THURSDAY, March 17 (HealthDay News) -- As people across the United States rush to buy potassium iodide pills to protect themselves against any possible radiation exposure from Japan's nuclear plant crisis, experts stress there's no need for the pills since there is little danger that Americans are at any risk.
"Don't panic. This is close to an hysterical response," said radiation expert Jacqueline Williams, program director for radiation medicine at the University of Rochester Medical Center's Center for Biophysical Assessment and Risk Management Following Irradiation in New York.
Williams added there is no present danger or even a likelihood that radiation from the catastrophe in Japan -- 5,000 miles from the U.S. west coast -- will have any effect on people in the United States.
What's more, iodide pills only protect from thyroid cancer -- and the protection is limited.
"These pills only protect you against radioactive iodine, and we have seen only a little in the way of radioactive iodine being released [in Japan]," Williams said. "Given the fact that it has a very short half-life, it's close to zero that any radioactive iodine of any quantity that would do any harm would end up on U.S. shores."
A United Nations report suggests that the radioactive cloud that is drifting across the Pacific Ocean, and is expected to reach the shores of southern California late Friday, will be so diluted that it should only have the most minor of health consequences, The New York Times reported.
Another expert, Dr. William Inabnet, chief of endocrine surgery at Mount Sinai Medical Center in New York City, echoed that assessment.
"By the time radioactivity reaches the west coast of the United States, it will be so diluted that it won't warrant taking iodine," he said.
"In fact, iodine is recommended only for children and pregnant women, even in the setting of a nuclear disaster," Inabnet explained. "Iodine is not recommended for people over the age of 40."
Children, infants and fetuses need iodine to protect their active and developing thyroid gland from any genetic changes that could cause cancer later in life, he added. For adults, the effects, if any, from exposure to radioactive iodine would not be seen for years, he said.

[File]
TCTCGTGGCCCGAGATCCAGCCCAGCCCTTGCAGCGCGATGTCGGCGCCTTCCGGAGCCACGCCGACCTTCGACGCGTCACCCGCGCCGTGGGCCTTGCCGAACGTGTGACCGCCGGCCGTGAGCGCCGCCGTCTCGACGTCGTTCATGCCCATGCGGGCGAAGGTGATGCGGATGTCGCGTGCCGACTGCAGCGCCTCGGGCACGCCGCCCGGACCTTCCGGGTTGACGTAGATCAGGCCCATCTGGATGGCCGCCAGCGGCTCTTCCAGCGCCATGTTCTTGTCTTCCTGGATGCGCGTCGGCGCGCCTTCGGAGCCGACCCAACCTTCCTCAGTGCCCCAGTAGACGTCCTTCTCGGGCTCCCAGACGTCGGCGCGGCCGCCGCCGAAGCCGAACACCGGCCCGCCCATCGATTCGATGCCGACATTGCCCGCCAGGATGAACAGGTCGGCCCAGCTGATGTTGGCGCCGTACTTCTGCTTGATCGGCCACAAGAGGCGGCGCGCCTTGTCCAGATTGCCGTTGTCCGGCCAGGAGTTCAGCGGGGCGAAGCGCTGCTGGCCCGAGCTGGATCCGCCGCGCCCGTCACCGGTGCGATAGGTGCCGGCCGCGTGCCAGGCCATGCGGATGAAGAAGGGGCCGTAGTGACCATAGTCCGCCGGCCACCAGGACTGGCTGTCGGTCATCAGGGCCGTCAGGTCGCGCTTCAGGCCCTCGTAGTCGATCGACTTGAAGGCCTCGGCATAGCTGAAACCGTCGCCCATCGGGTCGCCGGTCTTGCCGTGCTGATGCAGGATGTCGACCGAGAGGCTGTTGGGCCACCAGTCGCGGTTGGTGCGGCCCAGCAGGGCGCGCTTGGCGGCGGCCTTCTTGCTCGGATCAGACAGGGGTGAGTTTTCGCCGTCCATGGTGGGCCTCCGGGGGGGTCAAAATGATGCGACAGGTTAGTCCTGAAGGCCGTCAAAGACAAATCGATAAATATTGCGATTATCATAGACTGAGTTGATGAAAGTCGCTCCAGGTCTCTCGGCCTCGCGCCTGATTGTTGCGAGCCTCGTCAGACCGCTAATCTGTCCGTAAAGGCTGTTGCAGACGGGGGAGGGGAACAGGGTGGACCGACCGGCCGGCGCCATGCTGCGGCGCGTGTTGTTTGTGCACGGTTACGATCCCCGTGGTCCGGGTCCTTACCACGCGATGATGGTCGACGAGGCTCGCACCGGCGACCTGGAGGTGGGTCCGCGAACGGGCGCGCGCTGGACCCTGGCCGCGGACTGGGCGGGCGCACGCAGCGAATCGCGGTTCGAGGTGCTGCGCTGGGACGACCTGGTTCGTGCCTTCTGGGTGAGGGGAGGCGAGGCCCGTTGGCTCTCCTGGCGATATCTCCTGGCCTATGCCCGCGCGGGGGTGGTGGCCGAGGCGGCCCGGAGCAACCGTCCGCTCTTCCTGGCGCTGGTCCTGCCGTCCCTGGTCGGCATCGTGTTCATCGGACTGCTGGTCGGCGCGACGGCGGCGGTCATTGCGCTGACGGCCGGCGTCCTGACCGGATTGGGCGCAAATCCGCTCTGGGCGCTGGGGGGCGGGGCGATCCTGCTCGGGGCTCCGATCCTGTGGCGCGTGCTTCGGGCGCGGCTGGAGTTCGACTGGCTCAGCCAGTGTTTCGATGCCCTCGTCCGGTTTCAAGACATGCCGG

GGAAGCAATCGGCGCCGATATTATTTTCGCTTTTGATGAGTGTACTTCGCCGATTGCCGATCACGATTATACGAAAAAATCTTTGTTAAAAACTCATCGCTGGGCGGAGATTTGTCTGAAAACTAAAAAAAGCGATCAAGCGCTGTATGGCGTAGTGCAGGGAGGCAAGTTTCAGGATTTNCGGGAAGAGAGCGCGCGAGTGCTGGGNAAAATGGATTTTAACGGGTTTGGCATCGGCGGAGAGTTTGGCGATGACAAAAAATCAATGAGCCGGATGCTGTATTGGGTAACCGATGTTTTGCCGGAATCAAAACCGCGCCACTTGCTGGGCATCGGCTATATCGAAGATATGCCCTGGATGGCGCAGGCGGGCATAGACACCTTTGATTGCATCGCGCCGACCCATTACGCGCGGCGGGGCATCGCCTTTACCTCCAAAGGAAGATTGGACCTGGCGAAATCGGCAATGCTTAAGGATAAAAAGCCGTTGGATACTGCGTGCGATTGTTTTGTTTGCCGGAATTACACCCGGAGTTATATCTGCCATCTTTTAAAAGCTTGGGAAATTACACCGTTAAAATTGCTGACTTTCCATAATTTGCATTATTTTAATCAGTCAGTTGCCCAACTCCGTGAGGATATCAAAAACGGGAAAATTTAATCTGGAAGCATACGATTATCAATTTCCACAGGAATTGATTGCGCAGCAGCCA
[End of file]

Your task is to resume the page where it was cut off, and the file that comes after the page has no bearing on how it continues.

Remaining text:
Potassium iodide pills are generally safe, Inabnet noted. According to the U.S. Food and Drug Administration, side effects rarely occur. However, there are potential side effects for people who suffer from thyroid disease, such as Graves' disease.
Iodine is essential for the thyroid gland -- which regulates the body's metabolism and calcium balance -- to make its hormones. The gland cannot distinguish between iodine and radioactive iodine, so it will use either. The idea behind taking iodide pills is to saturate the thyroid with iodine so it won't use any radioactive iodine, Inabnet explained.
Potassium iodide provides protection only for the thyroid from radioiodines, according to the FDA. "It has no impact on the uptake by the body of other radioactive materials and provides no protection against external irradiation of any kind," the agency noted. Moreover, the effect from one dose lasts only a day.
The agency cautioned that potassium iodide should be an adjunct to "evacuation, sheltering and control of foodstuffs."
The Japanese nuclear accident has opened a debate about whether the U.S. government should make potassium iodide more available to people who live near nuclear power plants, Bloomberg News reported.
Currently, potassium iodide pills are given to people who live within 10 miles of a nuclear power plant, Williams said.
In light of the radiation released from the Japanese power plant, U.S. Rep. Edward Markey (D-Mass.) has asked the White House to provide potassium iodide to people living within 20 miles of nuclear power plants, Bloomberg reported.
For more on risks of nuclear radiation, visit the University of Pittsburgh.
SOURCES: Jacqueline Williams, Ph.D., program director, radiation medicine, Center for Biophysical Assessment and Risk Management Following Irradiation, University of Rochester Medical Center, Rochester, N.Y.; William Inabnet, M.D., chief, endocrine surgery, Mount Sinai Medical Center, New York City; The New York Times; Bloomberg News
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